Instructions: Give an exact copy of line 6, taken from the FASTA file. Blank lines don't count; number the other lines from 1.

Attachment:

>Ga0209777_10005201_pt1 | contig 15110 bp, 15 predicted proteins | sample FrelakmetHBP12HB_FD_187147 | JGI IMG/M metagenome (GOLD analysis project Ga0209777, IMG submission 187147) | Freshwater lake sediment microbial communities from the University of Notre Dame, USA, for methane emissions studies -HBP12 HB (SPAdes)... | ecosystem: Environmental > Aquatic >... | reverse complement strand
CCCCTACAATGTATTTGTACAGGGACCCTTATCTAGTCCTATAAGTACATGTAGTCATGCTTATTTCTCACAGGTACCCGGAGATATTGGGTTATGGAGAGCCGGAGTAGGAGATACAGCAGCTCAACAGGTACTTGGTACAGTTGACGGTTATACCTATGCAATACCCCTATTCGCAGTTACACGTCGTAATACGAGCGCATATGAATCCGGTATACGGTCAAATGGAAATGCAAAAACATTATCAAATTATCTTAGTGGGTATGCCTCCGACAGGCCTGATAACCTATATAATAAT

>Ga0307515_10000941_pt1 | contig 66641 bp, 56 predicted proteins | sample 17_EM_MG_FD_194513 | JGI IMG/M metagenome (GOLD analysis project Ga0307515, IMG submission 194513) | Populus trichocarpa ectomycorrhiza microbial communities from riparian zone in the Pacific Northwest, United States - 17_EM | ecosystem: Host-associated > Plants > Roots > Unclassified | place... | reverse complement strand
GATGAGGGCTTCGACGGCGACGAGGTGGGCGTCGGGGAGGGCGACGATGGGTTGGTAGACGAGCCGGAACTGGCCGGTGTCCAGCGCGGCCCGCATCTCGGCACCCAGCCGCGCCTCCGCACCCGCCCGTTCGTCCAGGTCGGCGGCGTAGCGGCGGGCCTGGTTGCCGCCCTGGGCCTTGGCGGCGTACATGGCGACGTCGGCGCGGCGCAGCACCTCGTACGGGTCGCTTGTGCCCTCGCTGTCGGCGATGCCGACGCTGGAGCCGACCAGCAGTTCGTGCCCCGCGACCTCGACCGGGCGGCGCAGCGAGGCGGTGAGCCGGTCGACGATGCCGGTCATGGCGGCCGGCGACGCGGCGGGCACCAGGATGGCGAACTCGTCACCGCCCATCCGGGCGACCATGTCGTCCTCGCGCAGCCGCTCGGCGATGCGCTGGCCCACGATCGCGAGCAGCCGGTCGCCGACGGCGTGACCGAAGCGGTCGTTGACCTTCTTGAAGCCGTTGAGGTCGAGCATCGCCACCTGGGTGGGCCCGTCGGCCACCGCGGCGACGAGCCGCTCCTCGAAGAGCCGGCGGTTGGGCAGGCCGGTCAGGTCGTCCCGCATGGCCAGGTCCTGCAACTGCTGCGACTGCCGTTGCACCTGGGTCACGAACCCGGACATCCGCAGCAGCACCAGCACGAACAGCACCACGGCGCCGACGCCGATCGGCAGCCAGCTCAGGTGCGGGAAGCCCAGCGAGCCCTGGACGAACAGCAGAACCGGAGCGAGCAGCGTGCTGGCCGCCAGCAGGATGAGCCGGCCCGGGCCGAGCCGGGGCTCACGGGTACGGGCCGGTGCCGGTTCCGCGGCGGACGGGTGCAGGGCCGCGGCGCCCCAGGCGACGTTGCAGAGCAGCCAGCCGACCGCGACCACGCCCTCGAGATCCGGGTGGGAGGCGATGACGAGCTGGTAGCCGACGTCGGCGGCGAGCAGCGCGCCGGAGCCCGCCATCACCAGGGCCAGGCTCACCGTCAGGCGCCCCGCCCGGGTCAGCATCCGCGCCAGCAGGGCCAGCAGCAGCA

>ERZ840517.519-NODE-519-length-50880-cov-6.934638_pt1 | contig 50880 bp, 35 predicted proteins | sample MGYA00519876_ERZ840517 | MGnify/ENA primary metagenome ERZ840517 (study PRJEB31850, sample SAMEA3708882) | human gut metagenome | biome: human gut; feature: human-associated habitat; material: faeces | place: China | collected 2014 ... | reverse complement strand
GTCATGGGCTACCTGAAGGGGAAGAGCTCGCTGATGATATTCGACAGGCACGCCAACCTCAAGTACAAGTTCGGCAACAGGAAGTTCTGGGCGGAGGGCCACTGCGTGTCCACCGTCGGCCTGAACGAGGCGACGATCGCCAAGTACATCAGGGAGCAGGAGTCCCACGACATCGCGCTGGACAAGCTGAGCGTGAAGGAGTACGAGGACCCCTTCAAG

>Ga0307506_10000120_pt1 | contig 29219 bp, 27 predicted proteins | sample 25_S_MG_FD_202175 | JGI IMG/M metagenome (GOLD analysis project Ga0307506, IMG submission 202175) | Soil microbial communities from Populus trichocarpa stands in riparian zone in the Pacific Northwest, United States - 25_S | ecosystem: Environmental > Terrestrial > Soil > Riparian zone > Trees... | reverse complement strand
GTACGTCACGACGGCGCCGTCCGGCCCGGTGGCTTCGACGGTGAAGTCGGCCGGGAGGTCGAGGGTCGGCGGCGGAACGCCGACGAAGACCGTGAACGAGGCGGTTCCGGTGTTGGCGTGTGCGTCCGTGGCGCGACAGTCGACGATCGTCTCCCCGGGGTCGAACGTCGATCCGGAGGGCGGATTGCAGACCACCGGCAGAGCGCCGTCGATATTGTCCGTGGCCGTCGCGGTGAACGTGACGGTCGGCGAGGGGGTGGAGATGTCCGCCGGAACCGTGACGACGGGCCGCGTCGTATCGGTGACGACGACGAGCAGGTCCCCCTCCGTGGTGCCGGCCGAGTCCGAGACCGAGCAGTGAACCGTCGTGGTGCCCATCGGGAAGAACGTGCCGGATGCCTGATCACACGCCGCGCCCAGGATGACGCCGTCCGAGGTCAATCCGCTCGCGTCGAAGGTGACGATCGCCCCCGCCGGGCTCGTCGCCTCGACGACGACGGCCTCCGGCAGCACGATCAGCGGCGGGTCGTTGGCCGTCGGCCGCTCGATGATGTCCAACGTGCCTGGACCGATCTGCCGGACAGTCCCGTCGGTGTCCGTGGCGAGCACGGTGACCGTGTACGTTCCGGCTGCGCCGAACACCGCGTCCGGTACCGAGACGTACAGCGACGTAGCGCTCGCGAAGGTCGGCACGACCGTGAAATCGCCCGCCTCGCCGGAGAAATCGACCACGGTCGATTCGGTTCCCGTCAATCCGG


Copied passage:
GTCATGGGCTACCTGAAGGGGAAGAGCTCGCTGATGATATTCGACAGGCACGCCAACCTCAAGTACAAGTTCGGCAACAGGAAGTTCTGGGCGGAGGGCCACTGCGTGTCCACCGTCGGCCTGAACGAGGCGACGATCGCCAAGTACATCAGGGAGCAGGAGTCCCACGACATCGCGCTGGACAAGCTGAGCGTGAAGGAGTACGAGGACCCCTTCAAG